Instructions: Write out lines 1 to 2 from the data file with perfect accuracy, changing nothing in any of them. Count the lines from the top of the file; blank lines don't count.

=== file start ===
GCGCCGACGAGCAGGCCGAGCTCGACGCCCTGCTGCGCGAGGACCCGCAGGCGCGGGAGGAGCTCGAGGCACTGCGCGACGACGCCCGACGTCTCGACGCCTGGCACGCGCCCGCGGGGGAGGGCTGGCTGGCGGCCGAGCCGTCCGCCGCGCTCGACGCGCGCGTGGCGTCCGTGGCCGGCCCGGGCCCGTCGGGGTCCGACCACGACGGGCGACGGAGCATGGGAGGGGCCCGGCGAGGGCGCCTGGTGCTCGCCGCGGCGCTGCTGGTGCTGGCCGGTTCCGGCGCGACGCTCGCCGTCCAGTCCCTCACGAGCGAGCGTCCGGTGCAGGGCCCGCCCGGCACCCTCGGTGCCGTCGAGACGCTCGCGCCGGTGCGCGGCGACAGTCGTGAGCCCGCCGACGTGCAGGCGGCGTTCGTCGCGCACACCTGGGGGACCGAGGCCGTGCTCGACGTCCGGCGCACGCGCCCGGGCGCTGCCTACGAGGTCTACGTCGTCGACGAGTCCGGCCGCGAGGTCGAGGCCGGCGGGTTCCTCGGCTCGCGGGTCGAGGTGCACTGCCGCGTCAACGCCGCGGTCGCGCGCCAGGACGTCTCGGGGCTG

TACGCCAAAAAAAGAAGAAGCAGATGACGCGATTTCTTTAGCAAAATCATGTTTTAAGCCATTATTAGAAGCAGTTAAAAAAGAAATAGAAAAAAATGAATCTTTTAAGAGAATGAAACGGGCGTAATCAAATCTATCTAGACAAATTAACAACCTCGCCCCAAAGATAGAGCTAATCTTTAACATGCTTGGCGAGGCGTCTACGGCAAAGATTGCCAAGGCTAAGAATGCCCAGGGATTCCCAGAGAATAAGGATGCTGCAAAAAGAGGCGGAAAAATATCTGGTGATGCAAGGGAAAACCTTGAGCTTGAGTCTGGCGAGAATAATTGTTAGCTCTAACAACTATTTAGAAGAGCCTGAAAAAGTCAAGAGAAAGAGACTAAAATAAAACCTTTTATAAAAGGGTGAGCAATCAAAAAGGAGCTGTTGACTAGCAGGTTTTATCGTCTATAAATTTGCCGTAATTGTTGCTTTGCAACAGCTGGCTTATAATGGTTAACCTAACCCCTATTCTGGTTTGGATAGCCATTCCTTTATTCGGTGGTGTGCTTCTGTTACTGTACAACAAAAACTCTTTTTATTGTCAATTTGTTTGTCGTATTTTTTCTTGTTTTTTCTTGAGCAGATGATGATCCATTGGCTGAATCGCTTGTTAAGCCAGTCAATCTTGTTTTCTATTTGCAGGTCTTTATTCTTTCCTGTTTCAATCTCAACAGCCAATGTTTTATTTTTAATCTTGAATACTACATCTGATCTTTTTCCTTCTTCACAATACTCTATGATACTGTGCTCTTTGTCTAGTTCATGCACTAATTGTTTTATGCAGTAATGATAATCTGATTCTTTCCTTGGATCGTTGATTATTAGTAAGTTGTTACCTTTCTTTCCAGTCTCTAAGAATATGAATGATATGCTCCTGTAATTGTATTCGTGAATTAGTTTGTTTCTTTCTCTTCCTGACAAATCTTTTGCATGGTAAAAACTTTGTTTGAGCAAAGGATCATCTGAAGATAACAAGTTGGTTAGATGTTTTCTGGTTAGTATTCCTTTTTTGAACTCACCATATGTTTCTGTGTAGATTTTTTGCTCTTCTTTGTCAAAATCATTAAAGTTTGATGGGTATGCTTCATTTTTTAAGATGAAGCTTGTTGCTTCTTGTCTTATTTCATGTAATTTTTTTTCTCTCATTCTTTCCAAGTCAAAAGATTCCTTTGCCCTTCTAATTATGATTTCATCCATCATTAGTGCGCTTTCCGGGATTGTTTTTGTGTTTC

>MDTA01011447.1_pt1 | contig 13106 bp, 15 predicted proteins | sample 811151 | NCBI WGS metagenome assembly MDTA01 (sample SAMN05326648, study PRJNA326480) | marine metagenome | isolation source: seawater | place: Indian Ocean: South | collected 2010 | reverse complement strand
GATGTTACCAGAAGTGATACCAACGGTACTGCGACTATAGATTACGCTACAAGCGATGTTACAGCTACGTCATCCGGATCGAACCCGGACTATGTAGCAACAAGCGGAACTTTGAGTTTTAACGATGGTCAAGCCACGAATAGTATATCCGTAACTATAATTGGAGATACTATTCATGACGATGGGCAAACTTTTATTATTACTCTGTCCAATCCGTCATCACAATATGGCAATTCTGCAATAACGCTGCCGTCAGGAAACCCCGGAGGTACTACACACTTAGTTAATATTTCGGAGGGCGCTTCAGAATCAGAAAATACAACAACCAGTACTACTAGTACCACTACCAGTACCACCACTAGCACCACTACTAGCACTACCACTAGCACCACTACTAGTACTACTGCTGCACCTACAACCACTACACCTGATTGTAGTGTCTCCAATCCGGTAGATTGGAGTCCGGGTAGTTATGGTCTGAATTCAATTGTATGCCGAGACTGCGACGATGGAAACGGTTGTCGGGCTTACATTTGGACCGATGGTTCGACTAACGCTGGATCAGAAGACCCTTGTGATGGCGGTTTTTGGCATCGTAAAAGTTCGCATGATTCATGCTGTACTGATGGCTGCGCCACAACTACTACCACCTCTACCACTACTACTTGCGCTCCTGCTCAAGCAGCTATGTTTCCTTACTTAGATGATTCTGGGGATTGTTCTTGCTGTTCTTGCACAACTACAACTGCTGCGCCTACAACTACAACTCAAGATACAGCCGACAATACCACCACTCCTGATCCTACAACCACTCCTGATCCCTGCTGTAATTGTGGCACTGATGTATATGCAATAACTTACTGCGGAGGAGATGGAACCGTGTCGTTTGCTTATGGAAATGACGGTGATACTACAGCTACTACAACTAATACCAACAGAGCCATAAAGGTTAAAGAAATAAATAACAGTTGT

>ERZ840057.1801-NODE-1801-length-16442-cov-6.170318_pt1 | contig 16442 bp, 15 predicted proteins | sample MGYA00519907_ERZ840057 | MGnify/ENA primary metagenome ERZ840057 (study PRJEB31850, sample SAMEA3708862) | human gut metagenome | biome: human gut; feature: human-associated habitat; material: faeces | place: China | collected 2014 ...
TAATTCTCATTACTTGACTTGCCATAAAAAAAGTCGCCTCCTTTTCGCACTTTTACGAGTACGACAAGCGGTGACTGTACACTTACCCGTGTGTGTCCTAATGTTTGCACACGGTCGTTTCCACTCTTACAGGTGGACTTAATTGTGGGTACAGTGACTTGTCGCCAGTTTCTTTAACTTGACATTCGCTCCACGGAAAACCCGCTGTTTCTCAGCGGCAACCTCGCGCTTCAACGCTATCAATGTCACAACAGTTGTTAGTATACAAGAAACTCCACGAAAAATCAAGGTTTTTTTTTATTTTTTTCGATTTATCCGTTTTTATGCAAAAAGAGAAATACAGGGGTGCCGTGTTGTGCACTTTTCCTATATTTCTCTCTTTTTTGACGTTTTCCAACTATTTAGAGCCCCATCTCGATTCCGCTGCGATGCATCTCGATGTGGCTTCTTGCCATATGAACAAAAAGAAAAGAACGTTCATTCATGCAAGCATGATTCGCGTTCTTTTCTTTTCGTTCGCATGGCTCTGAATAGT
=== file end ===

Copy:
GCGCCGACGAGCAGGCCGAGCTCGACGCCCTGCTGCGCGAGGACCCGCAGGCGCGGGAGGAGCTCGAGGCACTGCGCGACGACGCCCGACGTCTCGACGCCTGGCACGCGCCCGCGGGGGAGGGCTGGCTGGCGGCCGAGCCGTCCGCCGCGCTCGACGCGCGCGTGGCGTCCGTGGCCGGCCCGGGCCCGTCGGGGTCCGACCACGACGGGCGACGGAGCATGGGAGGGGCCCGGCGAGGGCGCCTGGTGCTCGCCGCGGCGCTGCTGGTGCTGGCCGGTTCCGGCGCGACGCTCGCCGTCCAGTCCCTCACGAGCGAGCGTCCGGTGCAGGGCCCGCCCGGCACCCTCGGTGCCGTCGAGACGCTCGCGCCGGTGCGCGGCGACAGTCGTGAGCCCGCCGACGTGCAGGCGGCGTTCGTCGCGCACACCTGGGGGACCGAGGCCGTGCTCGACGTCCGGCGCACGCGCCCGGGCGCTGCCTACGAGGTCTACGTCGTCGACGAGTCCGGCCGCGAGGTCGAGGCCGGCGGGTTCCTCGGCTCGCGGGTCGAGGTGCACTGCCGCGTCAACGCCGCGGTCGCGCGCCAGGACGTCTCGGGGCTG

TACGCCAAAAAAAGAAGAAGCAGATGACGCGATTTCTTTAGCAAAATCATGTTTTAAGCCATTATTAGAAGCAGTTAAAAAAGAAATAGAAAAAAATGAATCTTTTAAGAGAATGAAACGGGCGTAATCAAATCTATCTAGACAAATTAACAACCTCGCCCCAAAGATAGAGCTAATCTTTAACATGCTTGGCGAGGCGTCTACGGCAAAGATTGCCAAGGCTAAGAATGCCCAGGGATTCCCAGAGAATAAGGATGCTGCAAAAAGAGGCGGAAAAATATCTGGTGATGCAAGGGAAAACCTTGAGCTTGAGTCTGGCGAGAATAATTGTTAGCTCTAACAACTATTTAGAAGAGCCTGAAAAAGTCAAGAGAAAGAGACTAAAATAAAACCTTTTATAAAAGGGTGAGCAATCAAAAAGGAGCTGTTGACTAGCAGGTTTTATCGTCTATAAATTTGCCGTAATTGTTGCTTTGCAACAGCTGGCTTATAATGGTTAACCTAACCCCTATTCTGGTTTGGATAGCCATTCCTTTATTCGGTGGTGTGCTTCTGTTACTGTACAACAAAAACTCTTTTTATTGTCAATTTGTTTGTCGTATTTTTTCTTGTTTTTTCTTGAGCAGATGATGATCCATTGGCTGAATCGCTTGTTAAGCCAGTCAATCTTGTTTTCTATTTGCAGGTCTTTATTCTTTCCTGTTTCAATCTCAACAGCCAATGTTTTATTTTTAATCTTGAATACTACATCTGATCTTTTTCCTTCTTCACAATACTCTATGATACTGTGCTCTTTGTCTAGTTCATGCACTAATTGTTTTATGCAGTAATGATAATCTGATTCTTTCCTTGGATCGTTGATTATTAGTAAGTTGTTACCTTTCTTTCCAGTCTCTAAGAATATGAATGATATGCTCCTGTAATTGTATTCGTGAATTAGTTTGTTTCTTTCTCTTCCTGACAAATCTTTTGCATGGTAAAAACTTTGTTTGAGCAAAGGATCATCTGAAGATAACAAGTTGGTTAGATGTTTTCTGGTTAGTATTCCTTTTTTGAACTCACCATATGTTTCTGTGTAGATTTTTTGCTCTTCTTTGTCAAAATCATTAAAGTTTGATGGGTATGCTTCATTTTTTAAGATGAAGCTTGTTGCTTCTTGTCTTATTTCATGTAATTTTTTTTCTCTCATTCTTTCCAAGTCAAAAGATTCCTTTGCCCTTCTAATTATGATTTCATCCATCATTAGTGCGCTTTCCGGGATTGTTTTTGTGTTTC